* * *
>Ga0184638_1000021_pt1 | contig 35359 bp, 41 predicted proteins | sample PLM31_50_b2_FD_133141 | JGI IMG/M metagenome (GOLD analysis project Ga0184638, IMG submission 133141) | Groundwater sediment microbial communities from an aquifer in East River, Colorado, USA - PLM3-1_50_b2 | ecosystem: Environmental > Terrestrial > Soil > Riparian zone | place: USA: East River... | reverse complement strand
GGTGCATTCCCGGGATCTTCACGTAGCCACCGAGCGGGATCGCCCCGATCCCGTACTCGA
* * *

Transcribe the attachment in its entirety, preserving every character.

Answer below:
>Ga0184638_1000021_pt1 | contig 35359 bp, 41 predicted proteins | sample PLM31_50_b2_FD_133141 | JGI IMG/M metagenome (GOLD analysis project Ga0184638, IMG submission 133141) | Groundwater sediment microbial communities from an aquifer in East River, Colorado, USA - PLM3-1_50_b2 | ecosystem: Environmental > Terrestrial > Soil > Riparian zone | place: USA: East River... | reverse complement strand
GGTGCATTCCCGGGATCTTCACGTAGCCACCGAGCGGGATCGCCCCGATCCCGTACTCGA